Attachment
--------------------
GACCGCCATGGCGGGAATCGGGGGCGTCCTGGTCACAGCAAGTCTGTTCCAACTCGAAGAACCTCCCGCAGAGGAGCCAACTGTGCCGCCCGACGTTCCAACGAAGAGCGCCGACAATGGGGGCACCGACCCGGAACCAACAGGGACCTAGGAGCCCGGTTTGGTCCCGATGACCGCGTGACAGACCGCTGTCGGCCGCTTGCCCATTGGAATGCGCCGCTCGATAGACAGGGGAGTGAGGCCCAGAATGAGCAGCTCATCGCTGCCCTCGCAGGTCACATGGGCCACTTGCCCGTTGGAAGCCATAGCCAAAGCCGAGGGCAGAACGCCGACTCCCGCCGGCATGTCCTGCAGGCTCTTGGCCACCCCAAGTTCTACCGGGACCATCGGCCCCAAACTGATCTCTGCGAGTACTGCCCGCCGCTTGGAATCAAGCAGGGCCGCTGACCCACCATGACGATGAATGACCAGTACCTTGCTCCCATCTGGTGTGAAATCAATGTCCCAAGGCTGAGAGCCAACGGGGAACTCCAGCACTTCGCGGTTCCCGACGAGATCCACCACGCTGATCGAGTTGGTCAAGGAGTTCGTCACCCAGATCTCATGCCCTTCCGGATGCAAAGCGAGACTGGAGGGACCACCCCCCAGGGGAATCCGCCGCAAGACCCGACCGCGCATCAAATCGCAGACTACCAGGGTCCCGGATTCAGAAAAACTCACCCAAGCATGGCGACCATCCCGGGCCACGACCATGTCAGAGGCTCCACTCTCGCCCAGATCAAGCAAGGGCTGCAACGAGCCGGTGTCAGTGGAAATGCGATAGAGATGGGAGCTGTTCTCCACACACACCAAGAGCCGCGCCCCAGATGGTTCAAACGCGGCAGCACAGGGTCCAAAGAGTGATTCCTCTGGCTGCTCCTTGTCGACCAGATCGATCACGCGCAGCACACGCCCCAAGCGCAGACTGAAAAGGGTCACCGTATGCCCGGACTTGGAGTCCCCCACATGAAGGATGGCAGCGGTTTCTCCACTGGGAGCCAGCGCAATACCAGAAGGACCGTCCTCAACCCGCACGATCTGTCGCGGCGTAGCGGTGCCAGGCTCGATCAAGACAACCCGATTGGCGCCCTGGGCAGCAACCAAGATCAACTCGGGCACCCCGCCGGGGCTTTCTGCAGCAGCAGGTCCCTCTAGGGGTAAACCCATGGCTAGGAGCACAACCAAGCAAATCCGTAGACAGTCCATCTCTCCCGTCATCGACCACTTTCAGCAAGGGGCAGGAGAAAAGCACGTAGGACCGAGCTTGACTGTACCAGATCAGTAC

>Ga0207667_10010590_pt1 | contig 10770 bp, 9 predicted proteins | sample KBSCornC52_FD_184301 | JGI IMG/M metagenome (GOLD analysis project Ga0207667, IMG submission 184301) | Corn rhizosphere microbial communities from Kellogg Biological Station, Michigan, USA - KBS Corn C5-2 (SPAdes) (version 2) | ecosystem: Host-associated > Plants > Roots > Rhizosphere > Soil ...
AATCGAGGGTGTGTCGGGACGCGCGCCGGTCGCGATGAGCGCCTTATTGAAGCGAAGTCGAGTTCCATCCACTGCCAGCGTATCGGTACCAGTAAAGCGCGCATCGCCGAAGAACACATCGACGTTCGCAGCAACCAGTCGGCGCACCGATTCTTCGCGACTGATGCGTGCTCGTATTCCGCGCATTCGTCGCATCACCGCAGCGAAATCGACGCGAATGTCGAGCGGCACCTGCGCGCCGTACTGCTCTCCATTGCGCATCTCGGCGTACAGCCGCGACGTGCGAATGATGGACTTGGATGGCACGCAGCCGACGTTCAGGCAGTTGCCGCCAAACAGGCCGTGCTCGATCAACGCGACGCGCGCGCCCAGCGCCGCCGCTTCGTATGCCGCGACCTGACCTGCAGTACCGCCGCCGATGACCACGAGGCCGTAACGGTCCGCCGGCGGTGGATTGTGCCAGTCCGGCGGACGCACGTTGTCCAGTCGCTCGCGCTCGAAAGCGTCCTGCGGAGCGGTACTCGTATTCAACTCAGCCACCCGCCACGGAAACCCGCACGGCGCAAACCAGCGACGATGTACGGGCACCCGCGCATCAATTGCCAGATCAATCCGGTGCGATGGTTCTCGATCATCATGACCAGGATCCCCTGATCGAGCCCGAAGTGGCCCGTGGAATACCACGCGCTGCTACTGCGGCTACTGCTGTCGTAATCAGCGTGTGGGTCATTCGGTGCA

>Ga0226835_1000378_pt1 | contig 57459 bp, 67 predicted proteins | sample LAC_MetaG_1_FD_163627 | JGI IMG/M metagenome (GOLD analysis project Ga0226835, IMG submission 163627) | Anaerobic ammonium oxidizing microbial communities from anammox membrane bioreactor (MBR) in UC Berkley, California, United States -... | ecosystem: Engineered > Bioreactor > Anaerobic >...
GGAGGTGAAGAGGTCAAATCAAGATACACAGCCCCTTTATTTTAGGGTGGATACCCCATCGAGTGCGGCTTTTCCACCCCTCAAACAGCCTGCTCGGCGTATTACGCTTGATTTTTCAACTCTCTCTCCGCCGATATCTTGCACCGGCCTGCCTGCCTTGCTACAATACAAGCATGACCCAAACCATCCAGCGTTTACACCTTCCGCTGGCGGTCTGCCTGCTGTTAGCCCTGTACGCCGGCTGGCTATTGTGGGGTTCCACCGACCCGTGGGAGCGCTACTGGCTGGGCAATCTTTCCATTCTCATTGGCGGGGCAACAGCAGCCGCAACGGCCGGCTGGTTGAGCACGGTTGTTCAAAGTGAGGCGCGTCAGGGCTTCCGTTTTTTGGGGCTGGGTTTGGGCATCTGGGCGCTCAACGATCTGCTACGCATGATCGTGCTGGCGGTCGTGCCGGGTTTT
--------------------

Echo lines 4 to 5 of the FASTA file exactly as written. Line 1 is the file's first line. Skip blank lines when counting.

>Ga0226835_1000378_pt1 | contig 57459 bp, 67 predicted proteins | sample LAC_MetaG_1_FD_163627 | JGI IMG/M metagenome (GOLD analysis project Ga0226835, IMG submission 163627) | Anaerobic ammonium oxidizing microbial communities from anammox membrane bioreactor (MBR) in UC Berkley, California, United States -... | ecosystem: Engineered > Bioreactor > Anaerobic >...
GGAGGTGAAGAGGTCAAATCAAGATACACAGCCCCTTTATTTTAGGGTGGATACCCCATCGAGTGCGGCTTTTCCACCCCTCAAACAGCCTGCTCGGCGTATTACGCTTGATTTTTCAACTCTCTCTCCGCCGATATCTTGCACCGGCCTGCCTGCCTTGCTACAATACAAGCATGACCCAAACCATCCAGCGTTTACACCTTCCGCTGGCGGTCTGCCTGCTGTTAGCCCTGTACGCCGGCTGGCTATTGTGGGGTTCCACCGACCCGTGGGAGCGCTACTGGCTGGGCAATCTTTCCATTCTCATTGGCGGGGCAACAGCAGCCGCAACGGCCGGCTGGTTGAGCACGGTTGTTCAAAGTGAGGCGCGTCAGGGCTTCCGTTTTTTGGGGCTGGGTTTGGGCATCTGGGCGCTCAACGATCTGCTACGCATGATCGTGCTGGCGGTCGTGCCGGGTTTT